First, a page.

A few years ago LexisNexis, a supplier of legal resources for lawyers around the country, needed to expand its West Coast presence. In the past, the way that Terry Williams would have handled such a task as vice president of managed technology solutions for the company would be to find a collocation provider, rent out some space, then buy servers and configure them. Even though a collocation facility provides the power, cooling and building infrastructure, Williams says it still take months to configure the system just the right way. Then, if changes are needed, either more space needs to be rented out or the system has to be reconfigured.
There had to be a better way, Williams thought.
Williams found IO, a company specialising in modular datacentres. The units made by IO in its Arizona factory are about the size of a tractor trailer truck container and are all built the same way. Customers like Williams buy the boxes, plug them in and fill them up with whatever technology equipment they like.
Unlike most collocation facilities though, IO's modular datacentres can change dynamically based on the needs of the workloads. Williams, for example, has set up some of his IO boxes to be for high-density workloads, which require extra power and cooling. Another section of the modular datacentre is for lower-density workloads, which doesn't need the backup power capacity or as much cooling. IO's modular datacentres allow a single unit to support both environments, and be controlled by a software inside the systems that provide Williams with the flexibility to make changes whenever he needs to based on the capacity LexisNexis needs at the time.
"It's hard for me to imagine someone actually going out and spending millions of dollars upfront on these large traditional datacentre build outs," he says. "The modular approach just gives you so much more flexibility." Williams says he spent more time thinking about whether he would go with a modular approach than the about 120 days it took between ordering the system and having it in production.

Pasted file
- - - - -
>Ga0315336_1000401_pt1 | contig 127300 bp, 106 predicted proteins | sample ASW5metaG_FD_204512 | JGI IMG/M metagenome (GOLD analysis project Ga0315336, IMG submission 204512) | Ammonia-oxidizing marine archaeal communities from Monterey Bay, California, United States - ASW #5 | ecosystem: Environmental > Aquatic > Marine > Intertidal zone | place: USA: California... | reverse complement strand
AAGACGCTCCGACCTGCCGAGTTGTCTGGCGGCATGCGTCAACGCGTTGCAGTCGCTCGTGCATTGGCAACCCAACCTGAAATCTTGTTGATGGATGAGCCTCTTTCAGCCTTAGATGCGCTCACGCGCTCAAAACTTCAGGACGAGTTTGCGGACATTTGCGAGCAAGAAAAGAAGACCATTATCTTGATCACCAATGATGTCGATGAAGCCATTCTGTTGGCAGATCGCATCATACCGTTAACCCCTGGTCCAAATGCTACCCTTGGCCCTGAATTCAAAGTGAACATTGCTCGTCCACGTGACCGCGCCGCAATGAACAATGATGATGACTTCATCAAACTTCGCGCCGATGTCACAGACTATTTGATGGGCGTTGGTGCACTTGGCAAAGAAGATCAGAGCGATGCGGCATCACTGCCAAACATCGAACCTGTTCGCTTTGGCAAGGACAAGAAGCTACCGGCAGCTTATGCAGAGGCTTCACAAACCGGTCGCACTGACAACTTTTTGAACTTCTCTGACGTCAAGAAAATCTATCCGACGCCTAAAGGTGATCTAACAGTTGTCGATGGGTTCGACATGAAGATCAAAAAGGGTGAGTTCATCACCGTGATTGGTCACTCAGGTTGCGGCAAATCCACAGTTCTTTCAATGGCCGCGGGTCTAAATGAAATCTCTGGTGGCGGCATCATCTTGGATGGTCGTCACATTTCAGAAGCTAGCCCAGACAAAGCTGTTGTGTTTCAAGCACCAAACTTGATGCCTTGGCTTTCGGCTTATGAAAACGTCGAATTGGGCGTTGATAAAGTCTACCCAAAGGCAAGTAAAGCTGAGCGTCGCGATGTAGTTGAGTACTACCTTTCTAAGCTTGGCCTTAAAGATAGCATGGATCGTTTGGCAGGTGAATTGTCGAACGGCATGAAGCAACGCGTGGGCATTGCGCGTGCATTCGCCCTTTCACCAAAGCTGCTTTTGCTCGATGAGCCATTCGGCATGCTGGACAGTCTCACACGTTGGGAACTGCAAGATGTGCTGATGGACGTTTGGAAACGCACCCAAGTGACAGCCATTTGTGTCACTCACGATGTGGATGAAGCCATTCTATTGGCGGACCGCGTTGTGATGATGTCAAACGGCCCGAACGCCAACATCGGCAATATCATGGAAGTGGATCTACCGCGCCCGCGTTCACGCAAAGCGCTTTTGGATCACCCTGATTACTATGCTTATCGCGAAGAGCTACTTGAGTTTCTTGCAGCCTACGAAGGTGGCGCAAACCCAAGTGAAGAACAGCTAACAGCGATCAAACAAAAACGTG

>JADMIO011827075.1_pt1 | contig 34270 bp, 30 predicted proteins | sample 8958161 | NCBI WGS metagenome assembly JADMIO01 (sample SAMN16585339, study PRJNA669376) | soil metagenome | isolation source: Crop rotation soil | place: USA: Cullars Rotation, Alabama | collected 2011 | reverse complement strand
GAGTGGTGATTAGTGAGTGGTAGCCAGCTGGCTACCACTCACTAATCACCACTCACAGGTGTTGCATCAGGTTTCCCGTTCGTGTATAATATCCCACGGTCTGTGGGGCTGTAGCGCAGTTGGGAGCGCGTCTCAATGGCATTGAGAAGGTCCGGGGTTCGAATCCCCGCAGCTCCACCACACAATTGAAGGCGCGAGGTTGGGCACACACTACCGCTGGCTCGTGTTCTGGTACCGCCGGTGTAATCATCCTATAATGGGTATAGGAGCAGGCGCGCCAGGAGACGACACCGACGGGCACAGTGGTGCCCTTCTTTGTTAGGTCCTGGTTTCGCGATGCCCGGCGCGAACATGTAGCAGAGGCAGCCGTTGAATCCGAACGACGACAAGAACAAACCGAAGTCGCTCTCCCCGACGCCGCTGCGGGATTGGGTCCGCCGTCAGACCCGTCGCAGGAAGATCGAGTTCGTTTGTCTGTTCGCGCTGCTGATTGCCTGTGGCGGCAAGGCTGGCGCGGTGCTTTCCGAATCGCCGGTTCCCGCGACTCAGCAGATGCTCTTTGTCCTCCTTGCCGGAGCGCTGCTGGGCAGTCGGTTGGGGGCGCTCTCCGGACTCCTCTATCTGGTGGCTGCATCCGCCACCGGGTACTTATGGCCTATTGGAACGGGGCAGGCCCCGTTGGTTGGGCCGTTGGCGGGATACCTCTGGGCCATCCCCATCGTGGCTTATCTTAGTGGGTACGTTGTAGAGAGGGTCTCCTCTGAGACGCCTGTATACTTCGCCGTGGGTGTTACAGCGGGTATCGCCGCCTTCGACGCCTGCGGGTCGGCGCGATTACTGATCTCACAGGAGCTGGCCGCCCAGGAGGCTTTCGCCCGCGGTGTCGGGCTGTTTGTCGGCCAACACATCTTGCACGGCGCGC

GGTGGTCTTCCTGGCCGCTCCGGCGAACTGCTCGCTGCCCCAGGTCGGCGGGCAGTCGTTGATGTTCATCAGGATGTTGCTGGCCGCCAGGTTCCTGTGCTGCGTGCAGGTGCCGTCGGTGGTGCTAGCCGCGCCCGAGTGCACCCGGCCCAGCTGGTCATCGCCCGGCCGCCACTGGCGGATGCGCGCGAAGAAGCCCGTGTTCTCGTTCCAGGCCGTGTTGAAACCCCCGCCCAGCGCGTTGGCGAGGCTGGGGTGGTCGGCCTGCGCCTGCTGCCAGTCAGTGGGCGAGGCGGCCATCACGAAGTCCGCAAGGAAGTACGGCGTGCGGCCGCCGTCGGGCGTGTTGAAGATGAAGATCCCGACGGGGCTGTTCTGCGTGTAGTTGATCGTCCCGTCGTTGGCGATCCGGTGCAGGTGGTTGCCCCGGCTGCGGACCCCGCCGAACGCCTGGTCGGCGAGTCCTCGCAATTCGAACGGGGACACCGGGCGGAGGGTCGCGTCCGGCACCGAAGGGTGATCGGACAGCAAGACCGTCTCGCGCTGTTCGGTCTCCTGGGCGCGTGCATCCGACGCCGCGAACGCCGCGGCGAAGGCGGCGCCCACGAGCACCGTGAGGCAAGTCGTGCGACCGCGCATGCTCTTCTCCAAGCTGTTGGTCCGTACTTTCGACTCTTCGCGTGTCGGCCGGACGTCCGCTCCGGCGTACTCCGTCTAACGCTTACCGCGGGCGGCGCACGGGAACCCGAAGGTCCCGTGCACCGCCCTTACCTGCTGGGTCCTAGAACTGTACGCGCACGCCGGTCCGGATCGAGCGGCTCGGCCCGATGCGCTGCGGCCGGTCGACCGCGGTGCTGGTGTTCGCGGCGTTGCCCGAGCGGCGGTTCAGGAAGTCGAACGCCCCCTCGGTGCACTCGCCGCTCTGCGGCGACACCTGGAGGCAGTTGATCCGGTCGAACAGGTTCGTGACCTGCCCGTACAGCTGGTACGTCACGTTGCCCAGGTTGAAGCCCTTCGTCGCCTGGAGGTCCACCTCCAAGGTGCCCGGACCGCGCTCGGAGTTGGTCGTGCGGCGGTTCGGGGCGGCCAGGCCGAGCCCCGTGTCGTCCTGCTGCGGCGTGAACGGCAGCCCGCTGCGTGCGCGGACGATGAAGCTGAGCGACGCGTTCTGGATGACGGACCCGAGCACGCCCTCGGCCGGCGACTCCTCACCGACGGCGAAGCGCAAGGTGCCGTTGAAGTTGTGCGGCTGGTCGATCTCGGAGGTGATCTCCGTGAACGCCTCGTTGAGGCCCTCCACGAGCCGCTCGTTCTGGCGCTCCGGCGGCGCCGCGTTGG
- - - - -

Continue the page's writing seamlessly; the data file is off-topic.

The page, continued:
Williams believes these are the datacentres of the future: Rows and rows of these modular units stacked next to each other, each one finely-tuned to the specific needs of the workloads running inside of it, and fully customisable based on the resources needed at the time.
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Is this how datacentres will be built in tomorrow-land? Not everyone is quite as optimistic as Williams and modular data center manufacturers like IO, but Gartner data center analyst David Cappuccio says modular datacentres are catching on in the market, after being around for more than a decade. "The first eight years, I didn't get a single phone call from people asking about this approach," he says. "In the last couple of years, interest has really picked up."
Modular datacentres offer some unique advantages for datacentre operators at large organizations. Most specifically, they are quick to deploy. "Instead of 15 to 20 months for a new data center build out, you can get more capacity in 15 to 20 weeks." That's quite appealing to a variety of customers. Colleges and universities that have grant-funded research and need capacity quickly can spin these units up. Organizations that have a lot of remote sites can deploy individual units across their organization and grow the capacity as needed by just adding another unit, if necessary. Hyper-scale data center operators have found a use for them as well.